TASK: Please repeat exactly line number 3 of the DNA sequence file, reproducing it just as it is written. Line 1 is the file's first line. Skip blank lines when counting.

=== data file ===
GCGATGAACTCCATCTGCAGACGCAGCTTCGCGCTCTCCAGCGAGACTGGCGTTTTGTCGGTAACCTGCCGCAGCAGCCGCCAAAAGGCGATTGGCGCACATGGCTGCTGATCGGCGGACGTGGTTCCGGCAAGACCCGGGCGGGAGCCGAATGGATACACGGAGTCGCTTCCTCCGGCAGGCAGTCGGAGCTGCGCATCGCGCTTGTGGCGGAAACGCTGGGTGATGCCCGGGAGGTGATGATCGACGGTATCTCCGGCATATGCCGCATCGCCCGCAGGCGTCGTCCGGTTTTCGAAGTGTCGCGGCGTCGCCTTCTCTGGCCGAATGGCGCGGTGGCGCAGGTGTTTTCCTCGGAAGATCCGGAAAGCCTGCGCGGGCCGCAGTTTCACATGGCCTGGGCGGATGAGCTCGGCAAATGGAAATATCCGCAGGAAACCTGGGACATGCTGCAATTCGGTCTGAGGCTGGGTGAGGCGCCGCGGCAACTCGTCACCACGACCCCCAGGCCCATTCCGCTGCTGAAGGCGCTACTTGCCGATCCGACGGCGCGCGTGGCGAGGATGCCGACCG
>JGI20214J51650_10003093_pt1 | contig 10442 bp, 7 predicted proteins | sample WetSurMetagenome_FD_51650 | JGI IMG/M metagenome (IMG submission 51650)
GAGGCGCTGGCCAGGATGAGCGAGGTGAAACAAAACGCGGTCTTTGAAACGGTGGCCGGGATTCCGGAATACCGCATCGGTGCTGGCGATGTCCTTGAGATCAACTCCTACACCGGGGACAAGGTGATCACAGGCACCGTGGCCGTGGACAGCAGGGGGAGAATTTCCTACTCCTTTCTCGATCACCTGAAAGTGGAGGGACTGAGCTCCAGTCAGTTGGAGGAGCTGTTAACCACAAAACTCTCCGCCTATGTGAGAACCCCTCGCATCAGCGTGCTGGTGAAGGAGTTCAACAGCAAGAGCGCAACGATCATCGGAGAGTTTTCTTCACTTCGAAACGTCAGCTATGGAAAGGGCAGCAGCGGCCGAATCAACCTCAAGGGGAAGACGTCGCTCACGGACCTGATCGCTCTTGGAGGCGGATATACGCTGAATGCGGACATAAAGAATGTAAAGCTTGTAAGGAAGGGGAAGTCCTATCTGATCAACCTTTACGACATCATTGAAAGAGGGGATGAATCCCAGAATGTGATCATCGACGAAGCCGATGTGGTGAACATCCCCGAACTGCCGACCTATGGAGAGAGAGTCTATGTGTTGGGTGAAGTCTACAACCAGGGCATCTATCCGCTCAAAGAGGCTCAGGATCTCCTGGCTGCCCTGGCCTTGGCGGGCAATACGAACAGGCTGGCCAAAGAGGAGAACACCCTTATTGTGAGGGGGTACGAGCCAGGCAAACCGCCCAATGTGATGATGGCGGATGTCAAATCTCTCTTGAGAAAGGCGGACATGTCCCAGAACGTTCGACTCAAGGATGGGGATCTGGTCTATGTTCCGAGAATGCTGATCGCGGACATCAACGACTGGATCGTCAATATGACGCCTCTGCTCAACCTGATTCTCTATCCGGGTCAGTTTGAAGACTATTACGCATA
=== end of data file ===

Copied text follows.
GAGGCGCTGGCCAGGATGAGCGAGGTGAAACAAAACGCGGTCTTTGAAACGGTGGCCGGGATTCCGGAATACCGCATCGGTGCTGGCGATGTCCTTGAGATCAACTCCTACACCGGGGACAAGGTGATCACAGGCACCGTGGCCGTGGACAGCAGGGGGAGAATTTCCTACTCCTTTCTCGATCACCTGAAAGTGGAGGGACTGAGCTCCAGTCAGTTGGAGGAGCTGTTAACCACAAAACTCTCCGCCTATGTGAGAACCCCTCGCATCAGCGTGCTGGTGAAGGAGTTCAACAGCAAGAGCGCAACGATCATCGGAGAGTTTTCTTCACTTCGAAACGTCAGCTATGGAAAGGGCAGCAGCGGCCGAATCAACCTCAAGGGGAAGACGTCGCTCACGGACCTGATCGCTCTTGGAGGCGGATATACGCTGAATGCGGACATAAAGAATGTAAAGCTTGTAAGGAAGGGGAAGTCCTATCTGATCAACCTTTACGACATCATTGAAAGAGGGGATGAATCCCAGAATGTGATCATCGACGAAGCCGATGTGGTGAACATCCCCGAACTGCCGACCTATGGAGAGAGAGTCTATGTGTTGGGTGAAGTCTACAACCAGGGCATCTATCCGCTCAAAGAGGCTCAGGATCTCCTGGCTGCCCTGGCCTTGGCGGGCAATACGAACAGGCTGGCCAAAGAGGAGAACACCCTTATTGTGAGGGGGTACGAGCCAGGCAAACCGCCCAATGTGATGATGGCGGATGTCAAATCTCTCTTGAGAAAGGCGGACATGTCCCAGAACGTTCGACTCAAGGATGGGGATCTGGTCTATGTTCCGAGAATGCTGATCGCGGACATCAACGACTGGATCGTCAATATGACGCCTCTGCTCAACCTGATTCTCTATCCGGGTCAGTTTGAAGACTATTACGCATA